This left Phillips, someone who was never quite on-board with traditional "edutainment," wondering: if there's such an alignment between hundreds of years of learning sciences and decades of video game design, why aren't educational games rewarding learning experiences yet?
Ultimately the literacy project fell apart, "crashing under its own weight," as Phillips tells it. He left Microsoft and ended up as the studio director at Epic-owned Chair, shipping Shadow Complex and Infinity Blade, but the idea of a learning game that actually made learning fun never left his thoughts.
Now on his own, Phillips is re-emerging after twenty years out of the spotlight, strapping the bow tie back on, doing media interviews, even starting an IAmA on Reddit, and getting ready to release Gamemaster Howard's Know-It-All, a mobile app that makes a game out of habituated learning, based on a system he developed.
It's a simple tile-matching puzzle game that, in theory, will automatically help players memorize concepts through a combination of visual and auditory cues that happen as you play. For example, players might play with a set of guitar chord tiles that both show a chart and play the chord every time you place a tile down, or learn the Spanish names for common foods by constantly reinforcing a picture of the item along with a friendly voice pronouncing it clearly.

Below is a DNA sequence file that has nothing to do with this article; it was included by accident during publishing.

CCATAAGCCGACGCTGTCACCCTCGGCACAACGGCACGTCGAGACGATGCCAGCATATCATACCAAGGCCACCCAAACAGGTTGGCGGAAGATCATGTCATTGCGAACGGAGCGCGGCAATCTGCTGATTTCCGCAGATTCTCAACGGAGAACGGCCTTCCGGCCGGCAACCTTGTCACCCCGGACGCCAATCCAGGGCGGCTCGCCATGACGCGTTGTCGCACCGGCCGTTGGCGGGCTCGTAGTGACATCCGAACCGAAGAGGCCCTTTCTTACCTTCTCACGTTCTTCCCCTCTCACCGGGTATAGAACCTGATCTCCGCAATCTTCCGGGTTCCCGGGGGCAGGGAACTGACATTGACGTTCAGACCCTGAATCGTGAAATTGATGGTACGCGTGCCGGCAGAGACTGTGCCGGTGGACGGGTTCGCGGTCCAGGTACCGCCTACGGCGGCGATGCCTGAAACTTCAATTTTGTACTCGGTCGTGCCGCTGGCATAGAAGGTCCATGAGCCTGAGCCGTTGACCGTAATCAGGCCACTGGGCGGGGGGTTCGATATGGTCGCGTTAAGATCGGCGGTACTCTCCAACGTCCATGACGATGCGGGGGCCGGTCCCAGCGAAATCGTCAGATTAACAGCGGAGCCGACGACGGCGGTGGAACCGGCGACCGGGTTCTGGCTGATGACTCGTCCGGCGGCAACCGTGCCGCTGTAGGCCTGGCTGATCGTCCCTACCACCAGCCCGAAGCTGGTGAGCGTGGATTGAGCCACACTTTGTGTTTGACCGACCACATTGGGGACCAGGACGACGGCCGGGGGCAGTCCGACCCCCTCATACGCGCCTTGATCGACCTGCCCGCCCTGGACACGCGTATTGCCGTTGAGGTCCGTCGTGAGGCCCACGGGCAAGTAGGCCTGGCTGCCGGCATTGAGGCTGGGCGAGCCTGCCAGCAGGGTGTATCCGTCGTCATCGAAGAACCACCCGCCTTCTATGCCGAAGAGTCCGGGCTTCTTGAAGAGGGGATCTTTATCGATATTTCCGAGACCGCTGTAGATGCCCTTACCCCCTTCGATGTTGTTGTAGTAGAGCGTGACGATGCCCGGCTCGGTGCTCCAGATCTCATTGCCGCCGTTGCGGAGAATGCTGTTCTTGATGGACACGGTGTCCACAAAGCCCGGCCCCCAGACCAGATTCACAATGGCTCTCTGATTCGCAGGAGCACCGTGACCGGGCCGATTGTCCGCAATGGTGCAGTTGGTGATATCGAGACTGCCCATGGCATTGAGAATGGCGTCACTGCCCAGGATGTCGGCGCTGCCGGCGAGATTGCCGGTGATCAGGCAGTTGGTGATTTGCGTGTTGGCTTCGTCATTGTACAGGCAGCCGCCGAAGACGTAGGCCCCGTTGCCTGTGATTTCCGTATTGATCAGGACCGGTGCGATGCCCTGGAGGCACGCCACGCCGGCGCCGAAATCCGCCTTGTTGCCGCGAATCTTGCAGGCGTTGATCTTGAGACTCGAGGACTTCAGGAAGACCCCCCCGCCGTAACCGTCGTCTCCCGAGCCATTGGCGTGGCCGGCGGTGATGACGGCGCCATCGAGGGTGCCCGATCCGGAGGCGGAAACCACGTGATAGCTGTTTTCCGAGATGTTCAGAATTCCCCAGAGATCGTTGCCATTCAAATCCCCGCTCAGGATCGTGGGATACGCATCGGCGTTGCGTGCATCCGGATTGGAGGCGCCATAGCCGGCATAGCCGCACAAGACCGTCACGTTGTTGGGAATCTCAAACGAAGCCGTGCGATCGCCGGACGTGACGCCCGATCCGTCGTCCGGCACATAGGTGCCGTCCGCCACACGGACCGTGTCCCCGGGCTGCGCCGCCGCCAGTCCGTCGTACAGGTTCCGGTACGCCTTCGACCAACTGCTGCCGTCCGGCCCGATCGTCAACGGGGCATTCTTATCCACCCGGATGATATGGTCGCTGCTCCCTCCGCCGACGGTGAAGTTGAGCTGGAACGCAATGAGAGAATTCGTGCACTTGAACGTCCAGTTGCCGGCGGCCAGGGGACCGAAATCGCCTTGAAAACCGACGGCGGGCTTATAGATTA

It's a concept that Phillips seems to genuinely believe in.
"I want to see a million people using this," he says. "I want to see kids everywhere doing their English language learning with this and being successful at it. I want to see people in the U.S. who are failing at math and engineering be able to do a lot better because suddenly they don't struggle with their times tables."
The game is designed to be intentionally open, with data sets for players of all ages: currently, it imports data and tile sets from a free online flash card network that already exists, as well as a few of Phillips' own creations. Most are designed to help players memorize things that might help them out but, given the (theoretical) power of this system, there are other possibilities.